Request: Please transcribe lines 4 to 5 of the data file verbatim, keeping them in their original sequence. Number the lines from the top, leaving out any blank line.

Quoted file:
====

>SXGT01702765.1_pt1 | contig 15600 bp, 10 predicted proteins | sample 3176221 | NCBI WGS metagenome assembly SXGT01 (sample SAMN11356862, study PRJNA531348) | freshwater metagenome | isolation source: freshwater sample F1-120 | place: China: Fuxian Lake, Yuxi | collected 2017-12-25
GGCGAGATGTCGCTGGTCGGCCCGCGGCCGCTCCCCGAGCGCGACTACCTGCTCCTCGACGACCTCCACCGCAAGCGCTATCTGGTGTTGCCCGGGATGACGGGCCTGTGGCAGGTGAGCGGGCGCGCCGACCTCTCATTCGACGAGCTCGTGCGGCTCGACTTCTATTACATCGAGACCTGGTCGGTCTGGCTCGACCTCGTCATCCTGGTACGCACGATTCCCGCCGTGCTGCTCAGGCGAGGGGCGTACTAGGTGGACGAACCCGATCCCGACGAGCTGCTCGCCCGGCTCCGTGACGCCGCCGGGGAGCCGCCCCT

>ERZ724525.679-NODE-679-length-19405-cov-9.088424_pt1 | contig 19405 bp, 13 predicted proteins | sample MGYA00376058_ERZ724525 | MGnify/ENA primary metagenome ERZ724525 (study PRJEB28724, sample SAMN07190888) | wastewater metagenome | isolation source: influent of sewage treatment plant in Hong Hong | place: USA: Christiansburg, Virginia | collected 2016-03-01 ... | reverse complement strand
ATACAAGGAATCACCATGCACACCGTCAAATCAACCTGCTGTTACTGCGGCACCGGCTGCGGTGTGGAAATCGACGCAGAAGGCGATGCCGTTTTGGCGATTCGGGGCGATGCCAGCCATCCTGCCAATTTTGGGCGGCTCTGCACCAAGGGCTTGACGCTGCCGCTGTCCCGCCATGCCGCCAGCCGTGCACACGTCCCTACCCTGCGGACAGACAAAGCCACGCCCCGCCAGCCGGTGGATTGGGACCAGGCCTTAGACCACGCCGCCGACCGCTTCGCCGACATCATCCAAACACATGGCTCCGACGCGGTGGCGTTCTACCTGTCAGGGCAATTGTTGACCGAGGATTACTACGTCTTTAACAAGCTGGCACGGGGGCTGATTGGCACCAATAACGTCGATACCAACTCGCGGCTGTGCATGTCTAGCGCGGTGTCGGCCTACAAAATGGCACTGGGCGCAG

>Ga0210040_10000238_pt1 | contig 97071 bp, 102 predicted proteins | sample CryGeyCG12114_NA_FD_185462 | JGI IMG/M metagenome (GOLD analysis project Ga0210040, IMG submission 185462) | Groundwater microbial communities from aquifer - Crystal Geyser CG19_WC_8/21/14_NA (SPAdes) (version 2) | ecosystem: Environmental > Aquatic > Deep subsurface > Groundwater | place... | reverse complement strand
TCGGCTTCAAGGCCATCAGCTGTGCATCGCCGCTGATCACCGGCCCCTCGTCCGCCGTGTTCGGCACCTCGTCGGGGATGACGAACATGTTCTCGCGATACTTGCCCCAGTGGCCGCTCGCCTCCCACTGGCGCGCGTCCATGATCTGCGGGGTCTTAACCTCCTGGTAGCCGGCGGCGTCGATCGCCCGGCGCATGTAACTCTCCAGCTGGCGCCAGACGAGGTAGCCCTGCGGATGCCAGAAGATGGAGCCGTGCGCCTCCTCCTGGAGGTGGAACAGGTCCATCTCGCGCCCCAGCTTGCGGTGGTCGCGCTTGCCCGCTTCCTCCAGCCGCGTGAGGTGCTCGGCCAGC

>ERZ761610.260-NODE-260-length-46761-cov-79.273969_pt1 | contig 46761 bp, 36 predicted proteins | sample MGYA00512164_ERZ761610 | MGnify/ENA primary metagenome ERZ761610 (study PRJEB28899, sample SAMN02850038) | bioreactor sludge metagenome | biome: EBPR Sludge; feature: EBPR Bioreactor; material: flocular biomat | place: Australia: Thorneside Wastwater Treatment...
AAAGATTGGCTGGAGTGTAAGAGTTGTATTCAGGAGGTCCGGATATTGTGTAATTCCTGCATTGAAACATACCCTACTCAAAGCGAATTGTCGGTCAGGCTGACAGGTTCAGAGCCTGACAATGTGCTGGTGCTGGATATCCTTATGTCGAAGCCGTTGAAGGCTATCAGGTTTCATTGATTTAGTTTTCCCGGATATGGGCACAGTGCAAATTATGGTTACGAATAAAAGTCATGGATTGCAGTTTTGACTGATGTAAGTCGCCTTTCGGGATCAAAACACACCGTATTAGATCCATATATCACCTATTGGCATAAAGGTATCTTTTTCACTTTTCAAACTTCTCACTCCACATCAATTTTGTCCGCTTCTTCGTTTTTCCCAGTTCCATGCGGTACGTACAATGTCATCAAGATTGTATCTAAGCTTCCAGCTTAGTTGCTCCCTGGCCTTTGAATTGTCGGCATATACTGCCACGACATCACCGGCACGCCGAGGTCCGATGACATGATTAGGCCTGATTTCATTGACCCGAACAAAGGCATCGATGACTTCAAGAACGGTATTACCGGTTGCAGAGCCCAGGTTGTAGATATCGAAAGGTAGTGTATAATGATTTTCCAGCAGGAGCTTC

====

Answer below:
ATACAAGGAATCACCATGCACACCGTCAAATCAACCTGCTGTTACTGCGGCACCGGCTGCGGTGTGGAAATCGACGCAGAAGGCGATGCCGTTTTGGCGATTCGGGGCGATGCCAGCCATCCTGCCAATTTTGGGCGGCTCTGCACCAAGGGCTTGACGCTGCCGCTGTCCCGCCATGCCGCCAGCCGTGCACACGTCCCTACCCTGCGGACAGACAAAGCCACGCCCCGCCAGCCGGTGGATTGGGACCAGGCCTTAGACCACGCCGCCGACCGCTTCGCCGACATCATCCAAACACATGGCTCCGACGCGGTGGCGTTCTACCTGTCAGGGCAATTGTTGACCGAGGATTACTACGTCTTTAACAAGCTGGCACGGGGGCTGATTGGCACCAATAACGTCGATACCAACTCGCGGCTGTGCATGTCTAGCGCGGTGTCGGCCTACAAAATGGCACTGGGCGCAG

>Ga0210040_10000238_pt1 | contig 97071 bp, 102 predicted proteins | sample CryGeyCG12114_NA_FD_185462 | JGI IMG/M metagenome (GOLD analysis project Ga0210040, IMG submission 185462) | Groundwater microbial communities from aquifer - Crystal Geyser CG19_WC_8/21/14_NA (SPAdes) (version 2) | ecosystem: Environmental > Aquatic > Deep subsurface > Groundwater | place... | reverse complement strand